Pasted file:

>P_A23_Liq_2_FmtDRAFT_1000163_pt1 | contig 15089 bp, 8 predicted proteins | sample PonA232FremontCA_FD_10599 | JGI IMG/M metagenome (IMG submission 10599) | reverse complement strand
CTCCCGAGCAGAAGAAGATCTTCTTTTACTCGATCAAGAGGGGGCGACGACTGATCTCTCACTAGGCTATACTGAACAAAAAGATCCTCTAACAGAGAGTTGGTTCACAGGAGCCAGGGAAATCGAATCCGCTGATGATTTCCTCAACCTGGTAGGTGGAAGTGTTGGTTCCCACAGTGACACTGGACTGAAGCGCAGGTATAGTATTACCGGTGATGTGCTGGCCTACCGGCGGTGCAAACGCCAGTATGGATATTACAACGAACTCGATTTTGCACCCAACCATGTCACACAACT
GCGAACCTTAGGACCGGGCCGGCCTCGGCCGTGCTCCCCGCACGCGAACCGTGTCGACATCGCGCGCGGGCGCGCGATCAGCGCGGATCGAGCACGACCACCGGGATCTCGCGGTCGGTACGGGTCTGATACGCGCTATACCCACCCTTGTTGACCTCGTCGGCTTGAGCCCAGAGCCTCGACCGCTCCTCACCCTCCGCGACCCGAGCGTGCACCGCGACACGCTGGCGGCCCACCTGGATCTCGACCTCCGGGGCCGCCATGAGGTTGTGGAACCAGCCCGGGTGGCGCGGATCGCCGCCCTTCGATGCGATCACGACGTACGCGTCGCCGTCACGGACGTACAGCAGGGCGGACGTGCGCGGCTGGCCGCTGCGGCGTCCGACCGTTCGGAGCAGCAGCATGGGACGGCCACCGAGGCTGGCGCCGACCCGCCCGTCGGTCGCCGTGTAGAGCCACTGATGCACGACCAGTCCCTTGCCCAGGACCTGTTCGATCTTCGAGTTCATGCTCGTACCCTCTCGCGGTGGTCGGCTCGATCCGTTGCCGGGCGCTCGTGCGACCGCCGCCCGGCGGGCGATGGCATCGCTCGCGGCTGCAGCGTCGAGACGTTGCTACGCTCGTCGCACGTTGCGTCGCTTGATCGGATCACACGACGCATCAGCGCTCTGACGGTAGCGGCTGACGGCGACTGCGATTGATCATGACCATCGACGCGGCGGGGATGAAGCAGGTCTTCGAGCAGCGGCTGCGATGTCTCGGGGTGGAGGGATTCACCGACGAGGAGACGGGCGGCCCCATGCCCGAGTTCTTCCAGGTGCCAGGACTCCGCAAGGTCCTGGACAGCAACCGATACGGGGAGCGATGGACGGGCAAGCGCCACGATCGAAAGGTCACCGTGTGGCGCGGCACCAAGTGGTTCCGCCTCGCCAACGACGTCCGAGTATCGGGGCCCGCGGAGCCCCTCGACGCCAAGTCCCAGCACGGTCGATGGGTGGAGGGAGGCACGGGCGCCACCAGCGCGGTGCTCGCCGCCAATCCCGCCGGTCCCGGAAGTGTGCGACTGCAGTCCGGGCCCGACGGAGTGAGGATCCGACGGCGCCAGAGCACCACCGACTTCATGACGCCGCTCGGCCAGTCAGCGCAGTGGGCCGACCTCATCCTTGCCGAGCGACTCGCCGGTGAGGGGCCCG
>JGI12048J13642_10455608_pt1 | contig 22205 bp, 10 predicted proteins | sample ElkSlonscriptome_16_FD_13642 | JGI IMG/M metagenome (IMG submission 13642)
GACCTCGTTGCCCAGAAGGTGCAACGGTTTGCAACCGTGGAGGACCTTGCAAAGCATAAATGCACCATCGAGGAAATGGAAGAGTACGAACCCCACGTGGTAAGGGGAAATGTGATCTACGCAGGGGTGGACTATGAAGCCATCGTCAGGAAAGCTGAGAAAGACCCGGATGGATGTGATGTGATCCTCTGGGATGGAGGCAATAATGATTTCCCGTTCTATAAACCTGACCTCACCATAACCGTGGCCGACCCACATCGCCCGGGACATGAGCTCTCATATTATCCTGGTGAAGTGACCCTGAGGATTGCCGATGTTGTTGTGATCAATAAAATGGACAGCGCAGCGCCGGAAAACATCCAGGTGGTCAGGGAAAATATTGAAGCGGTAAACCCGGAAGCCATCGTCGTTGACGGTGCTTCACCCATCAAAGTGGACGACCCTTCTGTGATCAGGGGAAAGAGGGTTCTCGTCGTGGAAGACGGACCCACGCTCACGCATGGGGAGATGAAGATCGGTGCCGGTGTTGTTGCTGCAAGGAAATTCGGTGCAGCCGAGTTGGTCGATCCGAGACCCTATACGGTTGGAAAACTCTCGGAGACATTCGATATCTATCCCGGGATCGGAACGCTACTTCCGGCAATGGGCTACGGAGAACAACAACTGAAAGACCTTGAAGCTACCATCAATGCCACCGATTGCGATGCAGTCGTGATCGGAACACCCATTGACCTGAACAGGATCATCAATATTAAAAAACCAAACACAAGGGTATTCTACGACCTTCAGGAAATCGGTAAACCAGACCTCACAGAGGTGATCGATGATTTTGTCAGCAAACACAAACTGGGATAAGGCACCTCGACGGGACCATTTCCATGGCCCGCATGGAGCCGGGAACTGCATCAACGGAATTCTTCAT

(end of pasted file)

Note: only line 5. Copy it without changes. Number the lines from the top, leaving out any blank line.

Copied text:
GACCTCGTTGCCCAGAAGGTGCAACGGTTTGCAACCGTGGAGGACCTTGCAAAGCATAAATGCACCATCGAGGAAATGGAAGAGTACGAACCCCACGTGGTAAGGGGAAATGTGATCTACGCAGGGGTGGACTATGAAGCCATCGTCAGGAAAGCTGAGAAAGACCCGGATGGATGTGATGTGATCCTCTGGGATGGAGGCAATAATGATTTCCCGTTCTATAAACCTGACCTCACCATAACCGTGGCCGACCCACATCGCCCGGGACATGAGCTCTCATATTATCCTGGTGAAGTGACCCTGAGGATTGCCGATGTTGTTGTGATCAATAAAATGGACAGCGCAGCGCCGGAAAACATCCAGGTGGTCAGGGAAAATATTGAAGCGGTAAACCCGGAAGCCATCGTCGTTGACGGTGCTTCACCCATCAAAGTGGACGACCCTTCTGTGATCAGGGGAAAGAGGGTTCTCGTCGTGGAAGACGGACCCACGCTCACGCATGGGGAGATGAAGATCGGTGCCGGTGTTGTTGCTGCAAGGAAATTCGGTGCAGCCGAGTTGGTCGATCCGAGACCCTATACGGTTGGAAAACTCTCGGAGACATTCGATATCTATCCCGGGATCGGAACGCTACTTCCGGCAATGGGCTACGGAGAACAACAACTGAAAGACCTTGAAGCTACCATCAATGCCACCGATTGCGATGCAGTCGTGATCGGAACACCCATTGACCTGAACAGGATCATCAATATTAAAAAACCAAACACAAGGGTATTCTACGACCTTCAGGAAATCGGTAAACCAGACCTCACAGAGGTGATCGATGATTTTGTCAGCAAACACAAACTGGGATAAGGCACCTCGACGGGACCATTTCCATGGCCCGCATGGAGCCGGGAACTGCATCAACGGAATTCTTCAT